From the sprawling, forested area of Sycan Estates – one of the hardest hit in the Bootleg fire – Gage Clark has been helping the Red Cross to distribute relief aid among his neighbors. “They ask too many questions,” he grumbles of the organization. “They want addresses and a lot of us don’t don’t have addresses. They wanted to know who was taking what, and I was like: ‘Dude, how can I tell who needs what yet?’”
Clark’s home was reduced to mangled metal and burnt appliances. The fire gutted his belongings, including several keepsakes from his now-deceased father. Eager to distract from his grief, Clark offered to help O’Dai with relief efforts to get supplies to other Sycan Estates residents.
“We’ve got boxed milk. Baby wipes. Solar showers for people,” Clark says, pointing to the boxes of donations to Relief Angels. “We’ve got cook stoves, food, blankets, tents, tampons, cooking ware … We’re to the point where we’re more than just getting by.”
Gage Clark, a Relief Angels resource distributor, volunteered to help Valerie O’Dai after his own home was destroyed by fire. Photograph: Maranie Staab/The Guardian
Spokesman Dale Kunce said the Red Cross offers survivors supplies with no questions asked. The relief organization has also been processing $500 payments to roughly 100 families affected by the wildfire. But, “if there’s another set of hands, we welcome it”, Kunce said of the Relief Angel’s work.
“We acknowledge that there’s many other pieces of the community that need to contribute to support.”
Clark helped O’Dai come up with a list of residents needing help: people like Raul, a middle-aged and medically fragile man who lost everything he owned, including his house, cars, and three cats. Or Mary and Steve, a younger couple living out of a tent on their charred property. Or Sayyid, who lost his home and most of his belongings and was camping with his son on the remains of their home.
‘This is where God wanted me to be’
A mother of four and wife to a military contractor on disability, O’Dai started volunteering in disaster relief in 2015 after the Canyon Creek Complex fire in Oregon swept through her hometown and burned 43 homes. She threw together a last-minute auction that raised roughly $14,000.
“I absolutely loved it,” O’Dai said of her introduction to fundraising. “For the next three years, I started just doing fundraisers and whatnot for various disasters throughout the Pacific north-west.”
Above: Sayyed Bey hugs Valerie O’Dai at the Bly fire station. Bey and his son are among the families who lost their homes to the Bootleg fire. Below: Leda Hunter helps to unload donations from Valerie O’Dai’s truck at the Bly fire department. Photograph: Maranie Staab/The Guardian
Photograph: Maranie Staab/The Guardian
In 2018, as O’Dai was working the phones to coordinate supplies to areas affected by wildfires in Idaho, Washington, and Oregon, she noticed donations piling up at different evacuation centers or donation drop sites – what she dubbed “donation inundation”. She got a moving truck and began transporting excess donations to less well-stocked relief centers.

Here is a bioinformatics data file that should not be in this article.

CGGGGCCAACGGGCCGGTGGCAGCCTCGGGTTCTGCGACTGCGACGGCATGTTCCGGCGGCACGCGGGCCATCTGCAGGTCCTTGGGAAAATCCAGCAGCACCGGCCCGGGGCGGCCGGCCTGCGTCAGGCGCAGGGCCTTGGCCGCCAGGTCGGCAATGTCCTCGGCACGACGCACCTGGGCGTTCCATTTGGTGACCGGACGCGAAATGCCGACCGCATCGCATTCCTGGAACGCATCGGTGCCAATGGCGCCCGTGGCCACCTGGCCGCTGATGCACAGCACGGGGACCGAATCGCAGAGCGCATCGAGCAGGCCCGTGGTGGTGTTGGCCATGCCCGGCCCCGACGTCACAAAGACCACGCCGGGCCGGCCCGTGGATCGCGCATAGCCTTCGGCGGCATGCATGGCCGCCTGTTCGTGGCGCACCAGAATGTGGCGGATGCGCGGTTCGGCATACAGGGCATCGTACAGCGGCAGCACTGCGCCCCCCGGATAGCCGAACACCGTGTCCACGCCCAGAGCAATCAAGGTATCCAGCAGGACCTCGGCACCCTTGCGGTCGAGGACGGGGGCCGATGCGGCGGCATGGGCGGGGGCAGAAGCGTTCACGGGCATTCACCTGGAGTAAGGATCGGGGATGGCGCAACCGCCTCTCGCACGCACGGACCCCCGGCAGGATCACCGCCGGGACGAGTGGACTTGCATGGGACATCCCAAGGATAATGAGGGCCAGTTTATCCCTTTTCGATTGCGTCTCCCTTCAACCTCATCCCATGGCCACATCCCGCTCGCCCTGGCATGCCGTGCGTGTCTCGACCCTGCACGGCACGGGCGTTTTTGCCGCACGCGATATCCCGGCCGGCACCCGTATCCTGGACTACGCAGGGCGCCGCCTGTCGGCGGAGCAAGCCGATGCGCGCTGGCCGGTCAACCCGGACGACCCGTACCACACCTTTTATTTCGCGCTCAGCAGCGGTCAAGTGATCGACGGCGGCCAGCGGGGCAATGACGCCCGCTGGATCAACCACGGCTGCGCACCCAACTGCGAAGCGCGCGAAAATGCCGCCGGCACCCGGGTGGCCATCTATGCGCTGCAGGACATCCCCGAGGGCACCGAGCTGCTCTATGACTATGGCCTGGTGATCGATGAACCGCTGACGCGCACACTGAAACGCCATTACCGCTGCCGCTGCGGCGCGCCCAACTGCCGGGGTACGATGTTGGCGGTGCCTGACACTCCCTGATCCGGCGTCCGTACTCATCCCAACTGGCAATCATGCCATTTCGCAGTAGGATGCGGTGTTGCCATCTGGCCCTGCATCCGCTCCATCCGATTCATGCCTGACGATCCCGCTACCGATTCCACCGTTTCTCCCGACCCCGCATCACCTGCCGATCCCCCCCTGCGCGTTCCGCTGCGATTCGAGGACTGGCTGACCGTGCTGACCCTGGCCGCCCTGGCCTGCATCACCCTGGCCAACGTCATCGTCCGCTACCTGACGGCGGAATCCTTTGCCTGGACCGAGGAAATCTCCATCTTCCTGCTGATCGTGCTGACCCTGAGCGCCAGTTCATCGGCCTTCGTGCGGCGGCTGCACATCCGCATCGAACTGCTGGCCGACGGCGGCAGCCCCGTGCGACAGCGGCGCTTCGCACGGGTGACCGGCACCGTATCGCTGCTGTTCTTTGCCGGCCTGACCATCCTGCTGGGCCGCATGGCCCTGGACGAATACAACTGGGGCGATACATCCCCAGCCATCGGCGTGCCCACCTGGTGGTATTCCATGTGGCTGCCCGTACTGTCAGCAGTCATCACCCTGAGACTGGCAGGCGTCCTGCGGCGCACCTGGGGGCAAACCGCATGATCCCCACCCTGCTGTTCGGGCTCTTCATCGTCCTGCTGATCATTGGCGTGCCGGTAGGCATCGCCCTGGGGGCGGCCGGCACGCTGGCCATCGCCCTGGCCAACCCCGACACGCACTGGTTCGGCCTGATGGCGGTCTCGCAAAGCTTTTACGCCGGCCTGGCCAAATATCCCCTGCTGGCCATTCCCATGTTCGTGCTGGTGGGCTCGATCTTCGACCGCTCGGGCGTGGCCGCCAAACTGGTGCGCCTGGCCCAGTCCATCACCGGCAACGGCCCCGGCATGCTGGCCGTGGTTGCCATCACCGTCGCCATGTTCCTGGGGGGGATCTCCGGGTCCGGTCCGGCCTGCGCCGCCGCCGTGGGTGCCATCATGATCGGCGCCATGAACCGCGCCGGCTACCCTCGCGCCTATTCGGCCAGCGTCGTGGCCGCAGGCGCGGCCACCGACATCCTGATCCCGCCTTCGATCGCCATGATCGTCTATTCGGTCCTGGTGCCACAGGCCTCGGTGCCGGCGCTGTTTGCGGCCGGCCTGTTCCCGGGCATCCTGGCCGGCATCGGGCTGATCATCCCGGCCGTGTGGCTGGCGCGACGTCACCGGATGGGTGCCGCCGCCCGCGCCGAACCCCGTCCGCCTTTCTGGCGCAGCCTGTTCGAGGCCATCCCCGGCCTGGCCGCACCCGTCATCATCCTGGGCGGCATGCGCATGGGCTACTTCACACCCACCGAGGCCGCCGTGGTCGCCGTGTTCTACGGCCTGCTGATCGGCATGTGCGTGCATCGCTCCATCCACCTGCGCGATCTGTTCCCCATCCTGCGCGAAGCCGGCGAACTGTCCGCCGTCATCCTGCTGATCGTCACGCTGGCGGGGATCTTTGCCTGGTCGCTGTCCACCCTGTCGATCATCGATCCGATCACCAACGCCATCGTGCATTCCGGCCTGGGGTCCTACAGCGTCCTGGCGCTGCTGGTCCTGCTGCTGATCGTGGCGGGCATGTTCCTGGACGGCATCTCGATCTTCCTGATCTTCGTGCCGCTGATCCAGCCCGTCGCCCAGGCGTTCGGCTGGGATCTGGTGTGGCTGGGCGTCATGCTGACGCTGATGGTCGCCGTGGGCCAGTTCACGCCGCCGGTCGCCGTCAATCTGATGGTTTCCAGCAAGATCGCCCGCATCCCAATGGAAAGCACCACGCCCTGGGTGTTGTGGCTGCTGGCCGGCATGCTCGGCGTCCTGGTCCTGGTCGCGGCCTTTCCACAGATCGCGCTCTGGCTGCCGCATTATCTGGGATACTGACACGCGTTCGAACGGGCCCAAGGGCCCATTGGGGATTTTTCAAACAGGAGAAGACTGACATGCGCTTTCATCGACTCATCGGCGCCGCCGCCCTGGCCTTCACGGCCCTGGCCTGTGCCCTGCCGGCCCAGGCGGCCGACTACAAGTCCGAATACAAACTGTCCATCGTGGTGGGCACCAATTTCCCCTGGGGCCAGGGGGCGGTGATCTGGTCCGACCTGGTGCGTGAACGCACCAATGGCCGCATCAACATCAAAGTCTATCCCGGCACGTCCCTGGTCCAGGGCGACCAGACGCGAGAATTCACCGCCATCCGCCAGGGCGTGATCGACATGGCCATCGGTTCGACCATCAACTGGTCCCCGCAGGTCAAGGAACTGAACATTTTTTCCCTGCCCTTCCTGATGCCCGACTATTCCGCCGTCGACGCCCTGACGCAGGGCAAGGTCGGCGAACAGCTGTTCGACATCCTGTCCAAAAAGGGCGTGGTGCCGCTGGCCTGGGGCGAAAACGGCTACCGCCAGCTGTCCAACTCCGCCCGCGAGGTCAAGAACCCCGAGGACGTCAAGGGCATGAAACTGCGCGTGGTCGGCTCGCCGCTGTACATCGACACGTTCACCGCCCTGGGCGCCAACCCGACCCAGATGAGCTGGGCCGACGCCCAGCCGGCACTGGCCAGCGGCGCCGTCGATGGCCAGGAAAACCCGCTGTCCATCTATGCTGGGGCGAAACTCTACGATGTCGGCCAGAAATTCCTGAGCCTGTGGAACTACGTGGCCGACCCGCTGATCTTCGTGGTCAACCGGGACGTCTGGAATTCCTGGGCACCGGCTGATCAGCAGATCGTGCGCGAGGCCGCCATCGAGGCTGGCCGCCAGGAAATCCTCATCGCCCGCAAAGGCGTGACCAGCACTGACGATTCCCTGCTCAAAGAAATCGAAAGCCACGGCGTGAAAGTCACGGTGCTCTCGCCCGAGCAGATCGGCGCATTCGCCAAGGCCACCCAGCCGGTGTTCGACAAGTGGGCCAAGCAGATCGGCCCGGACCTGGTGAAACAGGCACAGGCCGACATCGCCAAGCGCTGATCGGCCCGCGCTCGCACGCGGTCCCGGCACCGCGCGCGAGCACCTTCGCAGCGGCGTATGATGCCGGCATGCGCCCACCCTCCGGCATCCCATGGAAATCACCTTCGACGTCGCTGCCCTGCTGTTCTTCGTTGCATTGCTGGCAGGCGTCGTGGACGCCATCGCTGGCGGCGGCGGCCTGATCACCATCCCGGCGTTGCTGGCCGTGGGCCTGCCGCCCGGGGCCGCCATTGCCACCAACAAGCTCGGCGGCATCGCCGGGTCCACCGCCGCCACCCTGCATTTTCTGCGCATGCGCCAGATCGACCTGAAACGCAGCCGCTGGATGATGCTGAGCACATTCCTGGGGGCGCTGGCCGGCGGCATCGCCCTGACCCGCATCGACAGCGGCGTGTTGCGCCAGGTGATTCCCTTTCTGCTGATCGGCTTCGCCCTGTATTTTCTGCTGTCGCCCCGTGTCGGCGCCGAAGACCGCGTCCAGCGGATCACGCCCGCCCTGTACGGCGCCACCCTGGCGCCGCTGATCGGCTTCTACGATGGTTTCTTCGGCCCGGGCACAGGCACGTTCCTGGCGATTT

When the Bootleg fire sprang up 50 miles east of her house in Klamath Falls, O’Dai was ready. As the fire spread to 39,000 acres, she reached out to chiefs of volunteer fire departments and offered care packages that included water, Gatorade, protein bars, Chapstick and blister protection.
When the wildfire doubled to 78,000 acres and prompted widespread evacuations, O’Dai worked on getting the word out, sending volunteers to distribute flyers with numbers to Relief Angels, Red Cross, and licensed veterinarians to help with animal and livestock.
By the time the fire reached 150,000 acres, O’Dai was frantically collecting donations and driving boxes of necessities like food, water, and camping gear up to off-the-grid residents like Clark and others – all while dodging flames and smoldering, falling trees. “This was where God wanted me to be,” she recalled.
At 227,000 acres, the Bootleg fire had already swept through the more populated areas of the forest, and O’Dai began to distribute creature comforts: cookies, candy, chips, “anything that gives them a sense of normalcy”, she said.
Valerie O’Dai hauls wood that will be used to rebuild the homes of victims of the Bootleg fire. Photograph: Maranie Staab/The Guardian
When the fire crossed 413,000 acres, O’Dai began working to get survivors RVs, generators with fuel, and a washer and dryer. In a week, she’ll deliver a sawmill so that people can start cutting two-by-fours and rebuilding.
Next comes excavators and backhoes, “so they can clear off their properties and get four walls around them before winter hits”, she says.
It’s still early in the fire season, and she knows all indications point to busier months ahead. Officials have predicted it could take months to put out the Bootleg fire, let alone what fires may come next.
Back at the parking lot in Bly, O’Dai loses patience after waiting hours for a donor to show up with a washer and dryer unit and decides to return to Klamath Falls to shower and finally catch up with her family.
“It’s not the first time,” O’Dai says of leaving her family for days at a time. “And it won’t be the last.”
She rubs her left eye, irritated from frequent exposure to dirt, dust, and smoke, and turns the truck’s ignition. She decides against going to the doctor and drives towards home, resolving to return the next day with an eye patch.